Away from the continuing convolutions of David Cameron over immigration policy, there is the more mundane world of day-to-day euroscepticism in the UK.
This often passes unremarked,for it is low-level stuff: a conversation here, an online comment there, an allusion somewhere else. Nothing much when taken as individual actions, but a substantial thing when pulled together.
This pervasiveness of eurosceptical discourse is one of the reasons why it is both so hard to have a meaningful discussion about the EU in the UK – “but we talk about it all the time!” – and why the UK’s reputation has taken a turn for the worse with other member states – “it’s everywhere, this attitude”.
Of course, this is not the same as saying it’s successful – witness the recent poll that showed support for EU membership at its highest in over 20 years, with an age gradient that suggests younger voters are more positive than older ones.
But sometimes, there is a more substantial push, an effort to frame debate and to advance it.
I’ve been looking at one of those pushes this week: “Why vote UKIP” by Suzanne Evans.
Evans is Deputy Chairman, with responsibility for policy presentation, building on her previous professional experience as a journalist. Since the ‘reshuffle‘ in the summer, she has been pushed as one of the alternative faces of the party, to temper an over-reliance on Nigel Farage.
The book – which came out in September – is an attempt to articulate a case for supporting UKIP, working through various areas. The title is one of a series produced by Biteback.
The aim here is not to produce a book review, but rather to consider the approach, for it mirrors much of the party’s line.
The most striking point is the amount of space devoted to parties other than UKIP in the book. A litany of failures, mistakes, cock-ups and the rest litter the text, to ensure that the ”LibLabCon” is tarred very heavily. Indeed, in many of the chapters the general thrust is one of “look at this lot, they’re all rubbish, but we’ve got some sensible ideas to tackle the problems”.
This is a completely legitimate method – indeed, it’s used by all parties to some extent – but here it reads as part of the turn towards engaging those people who have lost their allegiances to the old parties. Playing on that disaffection is a key part of building support, even before getting to how it can be resolved. If you like, this is classic populism, not least with its promises that we can sort it out, but we don’t need to worry about the detail just yet. At different points in the book, several groups are going to be ‘put first’, which I find semantically (and logistically) dubious.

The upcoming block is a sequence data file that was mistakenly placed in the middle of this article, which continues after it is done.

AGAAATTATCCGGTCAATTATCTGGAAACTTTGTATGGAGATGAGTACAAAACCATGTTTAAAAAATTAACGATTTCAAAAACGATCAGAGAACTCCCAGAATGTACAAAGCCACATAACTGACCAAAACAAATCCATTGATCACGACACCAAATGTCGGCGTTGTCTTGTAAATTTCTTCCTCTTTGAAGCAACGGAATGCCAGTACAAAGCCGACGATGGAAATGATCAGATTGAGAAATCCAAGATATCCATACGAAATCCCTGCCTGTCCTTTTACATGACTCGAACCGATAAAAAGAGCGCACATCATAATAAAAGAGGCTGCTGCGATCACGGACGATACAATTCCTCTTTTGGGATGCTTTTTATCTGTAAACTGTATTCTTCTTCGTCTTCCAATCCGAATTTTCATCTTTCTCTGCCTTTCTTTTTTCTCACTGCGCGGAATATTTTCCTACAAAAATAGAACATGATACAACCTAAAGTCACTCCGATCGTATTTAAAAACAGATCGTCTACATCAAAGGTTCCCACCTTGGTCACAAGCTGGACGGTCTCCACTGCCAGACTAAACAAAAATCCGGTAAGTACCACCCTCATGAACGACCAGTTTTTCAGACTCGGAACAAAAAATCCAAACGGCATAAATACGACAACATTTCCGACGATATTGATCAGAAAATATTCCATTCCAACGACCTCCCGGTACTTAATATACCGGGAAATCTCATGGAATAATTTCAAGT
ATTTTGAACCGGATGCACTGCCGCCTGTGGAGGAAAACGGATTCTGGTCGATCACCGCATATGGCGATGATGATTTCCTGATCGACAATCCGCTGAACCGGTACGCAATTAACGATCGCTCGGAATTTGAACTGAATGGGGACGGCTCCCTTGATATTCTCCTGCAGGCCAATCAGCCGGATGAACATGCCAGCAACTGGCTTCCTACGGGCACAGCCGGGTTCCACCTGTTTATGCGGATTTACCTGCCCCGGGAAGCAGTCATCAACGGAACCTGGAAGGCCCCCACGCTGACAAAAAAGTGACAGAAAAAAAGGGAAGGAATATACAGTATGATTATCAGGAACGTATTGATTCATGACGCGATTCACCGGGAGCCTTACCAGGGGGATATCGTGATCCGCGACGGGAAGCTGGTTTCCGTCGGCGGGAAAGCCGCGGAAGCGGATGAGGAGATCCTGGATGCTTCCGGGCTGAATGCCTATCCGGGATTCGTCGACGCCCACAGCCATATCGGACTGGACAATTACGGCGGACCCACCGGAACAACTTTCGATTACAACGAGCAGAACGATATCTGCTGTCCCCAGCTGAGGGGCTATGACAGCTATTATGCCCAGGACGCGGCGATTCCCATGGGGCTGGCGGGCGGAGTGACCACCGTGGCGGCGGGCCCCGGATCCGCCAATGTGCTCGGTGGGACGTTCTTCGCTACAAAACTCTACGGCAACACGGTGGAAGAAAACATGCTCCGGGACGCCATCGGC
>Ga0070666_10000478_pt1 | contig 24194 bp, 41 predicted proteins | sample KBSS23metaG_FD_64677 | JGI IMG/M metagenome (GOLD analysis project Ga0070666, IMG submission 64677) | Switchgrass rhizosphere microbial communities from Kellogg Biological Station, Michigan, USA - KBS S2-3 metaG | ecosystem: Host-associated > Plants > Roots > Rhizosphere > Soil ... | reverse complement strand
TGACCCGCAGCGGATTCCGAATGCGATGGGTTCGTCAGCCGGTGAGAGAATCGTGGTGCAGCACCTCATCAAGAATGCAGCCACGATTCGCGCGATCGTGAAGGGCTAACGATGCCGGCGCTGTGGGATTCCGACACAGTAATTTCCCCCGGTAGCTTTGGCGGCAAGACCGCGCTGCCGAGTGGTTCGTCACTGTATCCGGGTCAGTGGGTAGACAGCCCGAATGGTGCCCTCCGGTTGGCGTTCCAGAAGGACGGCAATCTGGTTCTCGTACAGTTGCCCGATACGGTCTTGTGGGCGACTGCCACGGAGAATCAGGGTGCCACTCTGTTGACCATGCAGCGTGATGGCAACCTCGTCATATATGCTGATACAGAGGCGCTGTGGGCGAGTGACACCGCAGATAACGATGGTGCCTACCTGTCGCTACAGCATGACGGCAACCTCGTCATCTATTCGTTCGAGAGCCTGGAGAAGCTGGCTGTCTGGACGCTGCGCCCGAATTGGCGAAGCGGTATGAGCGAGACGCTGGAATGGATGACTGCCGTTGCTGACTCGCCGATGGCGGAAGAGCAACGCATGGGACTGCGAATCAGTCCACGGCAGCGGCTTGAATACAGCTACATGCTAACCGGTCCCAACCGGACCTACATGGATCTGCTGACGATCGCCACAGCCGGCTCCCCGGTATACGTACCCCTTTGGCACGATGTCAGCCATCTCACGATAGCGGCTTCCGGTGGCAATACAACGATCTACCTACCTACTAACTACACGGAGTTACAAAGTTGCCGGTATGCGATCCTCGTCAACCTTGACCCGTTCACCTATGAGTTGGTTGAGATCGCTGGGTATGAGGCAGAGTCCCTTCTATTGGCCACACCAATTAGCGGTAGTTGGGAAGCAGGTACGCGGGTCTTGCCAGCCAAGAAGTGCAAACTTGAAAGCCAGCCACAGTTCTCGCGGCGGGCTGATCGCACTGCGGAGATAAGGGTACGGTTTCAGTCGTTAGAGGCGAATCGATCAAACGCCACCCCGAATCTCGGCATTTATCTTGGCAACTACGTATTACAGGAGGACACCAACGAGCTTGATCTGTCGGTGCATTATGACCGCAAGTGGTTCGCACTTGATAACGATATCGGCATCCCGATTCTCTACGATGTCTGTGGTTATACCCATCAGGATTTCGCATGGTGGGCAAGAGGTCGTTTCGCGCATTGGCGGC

Indeed, the detail is almost irrelevant here. What matters that here is a party that understands, that isn’t bound by the conventionalities that limit the rest, and that isn’t afraid to break some eggs in the making of the proud new British omelette (to overstretch a metaphor). Straight-talking, straight-acting, good old pulling up your socks and getting the job done – very Farage-ish, in fact. So it doesn’t really matter if you can’t remember your policies, because that’s not really what you’re selling. As Evans herself says: “I agree with most of the party’s core principles”, which raises a question of which ones she doesn’t, and why that isn’t a problem for either side.
This feeds into a second point, namely the viscerality of the message. Factual errors and misleading statements appear alongside an evidence base drawn very largely from eurosceptic think tanks or newspapers. I concede that I might have been away the week that illegally-imported bushmeat caused an Ebola outbreak here, but I’m thinking I’d have heard about it: hardly the stuff of balanced consideration. In Evan’s defence, she’s not writing a book called “the pros and cons of voting UKIP”, but still.
And this is maybe the crux of the matter. The kind of people who are likely to pony up the very reasonable sum of money to buy this book are not looking for balance, but for confirmation of their choices (excepting academics and journalists, who are trying to ‘get inside’ UKIP (sic)). It all comes back to the day-to-day aspect I kicked off with: there’s always another horror story to share with people, another factoid about waste, or fraud, or bureaucracy. Sometimes that the EU, sometimes it’s the UK, but the UK can recover and rebuild itself if it follows UKIP’s direction. Quite why the EU can’t do the same isn’t really discussed. But that’s not UKIP’s problem.
Ultimately this points to a model of euroscepticism as criticism, rather than critique. Indeed, it’s easily to build agreement about what one dislikes than it is to do for what one wants. The difficulty will come should one succeed in breaking what one dislikes. The EU is far from perfect, but it might be that it’s the least bad option out there.